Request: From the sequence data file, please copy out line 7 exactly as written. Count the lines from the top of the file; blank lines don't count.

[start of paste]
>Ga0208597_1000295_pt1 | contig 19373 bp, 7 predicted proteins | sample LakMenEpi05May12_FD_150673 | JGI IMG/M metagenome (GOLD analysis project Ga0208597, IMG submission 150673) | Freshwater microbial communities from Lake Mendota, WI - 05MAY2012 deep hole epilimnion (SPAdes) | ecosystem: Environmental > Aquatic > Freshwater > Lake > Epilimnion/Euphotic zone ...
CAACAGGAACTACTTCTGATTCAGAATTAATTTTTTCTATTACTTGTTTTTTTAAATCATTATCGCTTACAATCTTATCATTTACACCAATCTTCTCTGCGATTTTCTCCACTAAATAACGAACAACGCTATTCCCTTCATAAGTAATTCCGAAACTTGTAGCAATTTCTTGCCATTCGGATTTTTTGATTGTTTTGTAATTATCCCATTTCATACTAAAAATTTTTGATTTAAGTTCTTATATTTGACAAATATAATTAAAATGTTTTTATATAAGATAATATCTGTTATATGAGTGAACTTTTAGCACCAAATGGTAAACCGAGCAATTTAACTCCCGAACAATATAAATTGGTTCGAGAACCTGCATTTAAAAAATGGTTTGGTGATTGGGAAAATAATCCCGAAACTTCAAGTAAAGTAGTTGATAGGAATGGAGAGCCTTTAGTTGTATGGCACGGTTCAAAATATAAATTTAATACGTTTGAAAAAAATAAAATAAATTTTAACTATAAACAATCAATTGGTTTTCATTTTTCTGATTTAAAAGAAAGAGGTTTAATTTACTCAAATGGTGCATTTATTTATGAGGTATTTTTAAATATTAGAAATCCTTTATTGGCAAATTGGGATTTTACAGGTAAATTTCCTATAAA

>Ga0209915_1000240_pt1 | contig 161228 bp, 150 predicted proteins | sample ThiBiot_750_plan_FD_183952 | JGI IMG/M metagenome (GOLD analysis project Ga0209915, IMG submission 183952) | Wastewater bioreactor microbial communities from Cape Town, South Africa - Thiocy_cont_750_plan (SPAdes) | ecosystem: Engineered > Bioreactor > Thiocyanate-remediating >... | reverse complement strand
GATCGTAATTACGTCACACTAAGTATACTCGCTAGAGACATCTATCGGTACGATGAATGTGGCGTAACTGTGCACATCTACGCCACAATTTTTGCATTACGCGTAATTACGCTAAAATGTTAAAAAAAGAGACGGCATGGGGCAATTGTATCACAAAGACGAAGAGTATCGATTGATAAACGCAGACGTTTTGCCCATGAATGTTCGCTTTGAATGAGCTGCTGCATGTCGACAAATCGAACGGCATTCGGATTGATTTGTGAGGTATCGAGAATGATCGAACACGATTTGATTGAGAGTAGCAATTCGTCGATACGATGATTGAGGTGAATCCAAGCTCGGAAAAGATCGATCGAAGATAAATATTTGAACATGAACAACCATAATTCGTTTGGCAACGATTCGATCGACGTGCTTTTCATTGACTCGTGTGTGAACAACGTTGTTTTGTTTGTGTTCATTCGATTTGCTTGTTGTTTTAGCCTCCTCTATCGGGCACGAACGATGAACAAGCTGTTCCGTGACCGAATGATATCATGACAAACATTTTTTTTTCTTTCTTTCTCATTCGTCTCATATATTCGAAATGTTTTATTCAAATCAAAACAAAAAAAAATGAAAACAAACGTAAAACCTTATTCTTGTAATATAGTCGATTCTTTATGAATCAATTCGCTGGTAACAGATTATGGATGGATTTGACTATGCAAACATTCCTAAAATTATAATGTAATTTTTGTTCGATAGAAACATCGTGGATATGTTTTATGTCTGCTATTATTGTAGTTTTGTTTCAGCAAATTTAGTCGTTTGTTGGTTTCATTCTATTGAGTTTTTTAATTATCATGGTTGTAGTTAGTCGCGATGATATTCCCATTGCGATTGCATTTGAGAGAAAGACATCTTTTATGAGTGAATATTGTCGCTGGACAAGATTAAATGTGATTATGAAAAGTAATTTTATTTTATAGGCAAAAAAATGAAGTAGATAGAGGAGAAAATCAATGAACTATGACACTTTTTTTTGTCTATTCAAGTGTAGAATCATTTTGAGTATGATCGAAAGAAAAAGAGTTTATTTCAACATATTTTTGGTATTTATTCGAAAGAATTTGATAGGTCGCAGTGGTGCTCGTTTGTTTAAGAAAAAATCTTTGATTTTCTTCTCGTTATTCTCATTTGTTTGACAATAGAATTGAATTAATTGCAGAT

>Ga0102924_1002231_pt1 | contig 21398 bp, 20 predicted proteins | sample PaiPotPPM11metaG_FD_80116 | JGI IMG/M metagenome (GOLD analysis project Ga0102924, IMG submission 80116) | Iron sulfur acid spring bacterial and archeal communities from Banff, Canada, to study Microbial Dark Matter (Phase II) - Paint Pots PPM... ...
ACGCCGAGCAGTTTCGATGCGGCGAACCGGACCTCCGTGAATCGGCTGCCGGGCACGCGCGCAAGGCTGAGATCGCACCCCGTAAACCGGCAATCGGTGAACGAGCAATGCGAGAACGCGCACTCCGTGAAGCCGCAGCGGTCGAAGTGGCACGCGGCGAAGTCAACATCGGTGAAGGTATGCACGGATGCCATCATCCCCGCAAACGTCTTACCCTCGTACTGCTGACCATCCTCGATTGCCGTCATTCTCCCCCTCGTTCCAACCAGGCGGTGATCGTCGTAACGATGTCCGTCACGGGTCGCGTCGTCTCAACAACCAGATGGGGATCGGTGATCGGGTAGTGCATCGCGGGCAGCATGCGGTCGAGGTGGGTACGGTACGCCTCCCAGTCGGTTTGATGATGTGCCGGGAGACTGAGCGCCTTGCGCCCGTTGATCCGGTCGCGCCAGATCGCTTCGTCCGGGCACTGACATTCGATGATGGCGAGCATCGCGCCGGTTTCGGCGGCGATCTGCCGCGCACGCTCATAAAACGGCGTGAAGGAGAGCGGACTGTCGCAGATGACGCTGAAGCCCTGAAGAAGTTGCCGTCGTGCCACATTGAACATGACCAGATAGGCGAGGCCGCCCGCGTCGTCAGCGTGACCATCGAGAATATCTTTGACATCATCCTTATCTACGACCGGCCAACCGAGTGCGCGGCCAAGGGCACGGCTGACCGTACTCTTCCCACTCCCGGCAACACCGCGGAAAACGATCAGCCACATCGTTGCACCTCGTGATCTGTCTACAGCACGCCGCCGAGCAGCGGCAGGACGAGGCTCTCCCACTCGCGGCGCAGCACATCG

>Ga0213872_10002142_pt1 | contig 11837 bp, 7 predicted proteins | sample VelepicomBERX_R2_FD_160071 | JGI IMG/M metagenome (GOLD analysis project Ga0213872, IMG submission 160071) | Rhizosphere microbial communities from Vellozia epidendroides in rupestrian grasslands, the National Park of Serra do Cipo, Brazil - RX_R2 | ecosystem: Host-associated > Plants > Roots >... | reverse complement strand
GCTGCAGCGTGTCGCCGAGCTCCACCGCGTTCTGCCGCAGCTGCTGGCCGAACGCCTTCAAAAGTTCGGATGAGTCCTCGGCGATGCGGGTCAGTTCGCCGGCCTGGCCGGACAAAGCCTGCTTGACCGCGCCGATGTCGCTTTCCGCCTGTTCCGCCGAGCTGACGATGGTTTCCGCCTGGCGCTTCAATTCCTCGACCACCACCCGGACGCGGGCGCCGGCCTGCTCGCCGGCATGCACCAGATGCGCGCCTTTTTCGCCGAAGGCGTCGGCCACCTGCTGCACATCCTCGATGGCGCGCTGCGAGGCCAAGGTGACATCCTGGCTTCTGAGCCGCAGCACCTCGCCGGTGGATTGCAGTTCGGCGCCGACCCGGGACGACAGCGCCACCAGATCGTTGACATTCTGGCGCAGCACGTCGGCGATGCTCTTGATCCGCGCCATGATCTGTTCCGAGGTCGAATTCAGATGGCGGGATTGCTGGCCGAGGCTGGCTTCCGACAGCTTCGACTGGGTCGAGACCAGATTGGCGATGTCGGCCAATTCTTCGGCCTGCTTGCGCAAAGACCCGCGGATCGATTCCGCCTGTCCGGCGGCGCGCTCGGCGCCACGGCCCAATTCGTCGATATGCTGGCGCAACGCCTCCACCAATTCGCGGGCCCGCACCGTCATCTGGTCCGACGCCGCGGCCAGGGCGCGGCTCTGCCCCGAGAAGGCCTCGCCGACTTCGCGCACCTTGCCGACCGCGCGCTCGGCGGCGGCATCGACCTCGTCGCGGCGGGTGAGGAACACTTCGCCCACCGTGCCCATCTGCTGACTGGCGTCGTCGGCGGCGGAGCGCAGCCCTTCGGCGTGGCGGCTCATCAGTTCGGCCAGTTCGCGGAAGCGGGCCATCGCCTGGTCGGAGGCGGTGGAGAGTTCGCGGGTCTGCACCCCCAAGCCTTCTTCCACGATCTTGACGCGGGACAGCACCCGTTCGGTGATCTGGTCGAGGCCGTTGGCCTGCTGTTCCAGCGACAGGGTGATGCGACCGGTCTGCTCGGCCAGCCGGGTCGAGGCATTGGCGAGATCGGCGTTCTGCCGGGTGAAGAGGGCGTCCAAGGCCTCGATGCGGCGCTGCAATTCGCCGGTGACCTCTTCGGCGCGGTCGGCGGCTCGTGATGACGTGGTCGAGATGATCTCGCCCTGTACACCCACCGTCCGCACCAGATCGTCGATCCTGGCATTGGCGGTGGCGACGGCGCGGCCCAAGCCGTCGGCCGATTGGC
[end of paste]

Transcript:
>Ga0213872_10002142_pt1 | contig 11837 bp, 7 predicted proteins | sample VelepicomBERX_R2_FD_160071 | JGI IMG/M metagenome (GOLD analysis project Ga0213872, IMG submission 160071) | Rhizosphere microbial communities from Vellozia epidendroides in rupestrian grasslands, the National Park of Serra do Cipo, Brazil - RX_R2 | ecosystem: Host-associated > Plants > Roots >... | reverse complement strand